Börse Express – Germany's financial groups

Cash registers also ring at Commerzbank. Buoyed by the interest rate hike, Germany's second-largest financial institution's surplus rose to a new record of 2.2 billion euros last year. Net interest income increased by almost 30 percent to around 8.4 billion euros. So shareholders should have a dividend of 35 cents per share, up from 15 cents a year ago. In addition, own shares must be bought back.

But of course not only banks but also insurance companies like Allianz get interest rate hikes by central banks; After all, the collected money can be invested under better conditions. Additionally, Germany's largest insurance group was able to pass on inflationary costs to its customers through price increases, posting record profits despite a weak economy in many parts of the world. Shareholders should therefore receive a dividend increase of 21.1 percent to 13.8 euros per share certificate. Also, a new share buyback plan was announced.

Rising interest rates helped stock exchange operator Deutsche Börse achieve new record levels, including strong net interest income in the banking business. The group benefited from brisk trading activities in the markets and good business in gas and power products trading. So the dividend for 2023 should increase by 20 cents to 3.80 euros per share. In early January, Deutsche Börse also launched its first share buyback program in six years.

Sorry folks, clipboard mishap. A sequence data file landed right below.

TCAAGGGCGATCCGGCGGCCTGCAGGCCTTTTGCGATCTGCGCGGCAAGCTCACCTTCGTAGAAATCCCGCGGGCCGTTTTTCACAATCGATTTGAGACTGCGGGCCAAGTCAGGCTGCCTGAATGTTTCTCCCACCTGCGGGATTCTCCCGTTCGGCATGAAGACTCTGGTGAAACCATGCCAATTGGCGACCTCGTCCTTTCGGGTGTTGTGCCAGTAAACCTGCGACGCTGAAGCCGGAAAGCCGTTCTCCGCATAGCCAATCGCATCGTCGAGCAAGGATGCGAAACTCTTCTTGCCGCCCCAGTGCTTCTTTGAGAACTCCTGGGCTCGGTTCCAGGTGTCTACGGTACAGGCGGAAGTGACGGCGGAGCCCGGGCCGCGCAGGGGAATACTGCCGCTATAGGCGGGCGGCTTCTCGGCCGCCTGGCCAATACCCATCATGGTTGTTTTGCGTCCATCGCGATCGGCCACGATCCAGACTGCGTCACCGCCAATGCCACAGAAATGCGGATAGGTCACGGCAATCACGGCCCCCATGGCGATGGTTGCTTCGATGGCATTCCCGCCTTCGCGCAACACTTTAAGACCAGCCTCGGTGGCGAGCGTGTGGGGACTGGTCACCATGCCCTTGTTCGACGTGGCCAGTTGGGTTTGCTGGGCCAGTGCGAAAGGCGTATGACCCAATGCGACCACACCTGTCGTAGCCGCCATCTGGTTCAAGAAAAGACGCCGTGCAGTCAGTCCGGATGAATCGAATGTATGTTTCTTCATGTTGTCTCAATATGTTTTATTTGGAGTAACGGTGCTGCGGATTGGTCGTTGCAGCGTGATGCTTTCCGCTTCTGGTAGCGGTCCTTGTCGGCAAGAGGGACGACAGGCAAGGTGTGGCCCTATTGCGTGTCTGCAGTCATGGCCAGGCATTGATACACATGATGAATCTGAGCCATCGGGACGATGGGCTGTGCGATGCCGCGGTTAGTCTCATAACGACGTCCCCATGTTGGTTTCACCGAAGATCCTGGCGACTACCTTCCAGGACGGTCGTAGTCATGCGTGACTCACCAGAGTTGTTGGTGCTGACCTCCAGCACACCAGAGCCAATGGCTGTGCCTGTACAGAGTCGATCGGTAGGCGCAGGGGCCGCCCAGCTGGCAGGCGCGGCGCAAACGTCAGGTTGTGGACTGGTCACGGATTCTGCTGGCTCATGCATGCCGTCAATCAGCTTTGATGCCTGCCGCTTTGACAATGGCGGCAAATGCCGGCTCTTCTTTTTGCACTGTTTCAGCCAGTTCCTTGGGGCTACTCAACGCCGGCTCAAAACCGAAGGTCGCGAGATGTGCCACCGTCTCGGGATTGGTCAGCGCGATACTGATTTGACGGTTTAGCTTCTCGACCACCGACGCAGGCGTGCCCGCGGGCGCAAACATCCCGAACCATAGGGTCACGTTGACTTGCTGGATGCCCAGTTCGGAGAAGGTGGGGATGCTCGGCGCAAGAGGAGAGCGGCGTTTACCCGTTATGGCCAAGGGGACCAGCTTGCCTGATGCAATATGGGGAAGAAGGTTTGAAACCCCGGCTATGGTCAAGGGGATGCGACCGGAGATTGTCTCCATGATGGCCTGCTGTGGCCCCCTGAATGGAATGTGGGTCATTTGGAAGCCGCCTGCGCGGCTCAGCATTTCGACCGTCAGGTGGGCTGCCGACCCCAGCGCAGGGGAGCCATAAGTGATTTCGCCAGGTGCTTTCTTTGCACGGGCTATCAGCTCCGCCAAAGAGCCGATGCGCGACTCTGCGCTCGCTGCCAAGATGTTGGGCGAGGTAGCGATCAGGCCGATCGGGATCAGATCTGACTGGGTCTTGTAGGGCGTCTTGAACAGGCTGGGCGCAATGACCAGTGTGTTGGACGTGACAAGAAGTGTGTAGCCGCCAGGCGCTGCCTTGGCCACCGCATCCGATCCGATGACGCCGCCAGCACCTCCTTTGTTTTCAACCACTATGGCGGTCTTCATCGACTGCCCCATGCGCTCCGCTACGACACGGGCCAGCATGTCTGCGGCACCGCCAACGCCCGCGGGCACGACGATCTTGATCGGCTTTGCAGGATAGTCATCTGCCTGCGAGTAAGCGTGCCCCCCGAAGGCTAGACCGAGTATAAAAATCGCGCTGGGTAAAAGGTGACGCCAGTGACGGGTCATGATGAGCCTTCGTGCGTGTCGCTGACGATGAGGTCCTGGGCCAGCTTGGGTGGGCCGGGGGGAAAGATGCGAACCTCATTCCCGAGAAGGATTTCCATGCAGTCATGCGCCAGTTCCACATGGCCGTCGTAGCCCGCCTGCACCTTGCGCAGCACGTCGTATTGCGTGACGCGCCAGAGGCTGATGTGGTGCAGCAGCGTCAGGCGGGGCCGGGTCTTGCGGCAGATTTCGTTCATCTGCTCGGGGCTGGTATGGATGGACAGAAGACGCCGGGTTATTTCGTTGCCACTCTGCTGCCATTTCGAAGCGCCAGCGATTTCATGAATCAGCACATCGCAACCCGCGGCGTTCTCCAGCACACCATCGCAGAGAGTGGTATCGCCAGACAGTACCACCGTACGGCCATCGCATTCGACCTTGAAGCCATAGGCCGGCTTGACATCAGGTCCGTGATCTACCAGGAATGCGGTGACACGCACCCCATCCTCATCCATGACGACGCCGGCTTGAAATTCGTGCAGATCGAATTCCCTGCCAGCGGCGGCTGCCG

Are interest rates falling?

It remains to be seen whether interest rates will continue to provide a strong rebound for financial groups in the new year. In view of declining inflation and a weak economy, it will be a while before the ECB eases its monetary policy again. Although companies are optimistic, at least Commerzbank boss Manfred Knof has already warned against excessive expectations. He firmly believes that “the bank can grow profitably even in a less favorable interest rate environment.” “However, this will not be a definitive victory,” he stressed. If you want to be a little more cautious when investing, you might find Goldman Sachs' new Protect bond interesting. The note has a fixed tenure of one year and offers a fixed interest rate of 10.55 percent. Repayment of the bond at face value depends on the price growth of three stocks: 100 percent repayment if none of the three stocks. Reimbursement during the period loses 40 percent or more of operating time. However, if during the observation period one of the stocks hits the barrier and at the end of the period only one basis value is below the exercise price, the bond is redeemed by issuing the stock with the worst price growth based on the exercise price. (bad policy). This can lead to price loss or even total loss.

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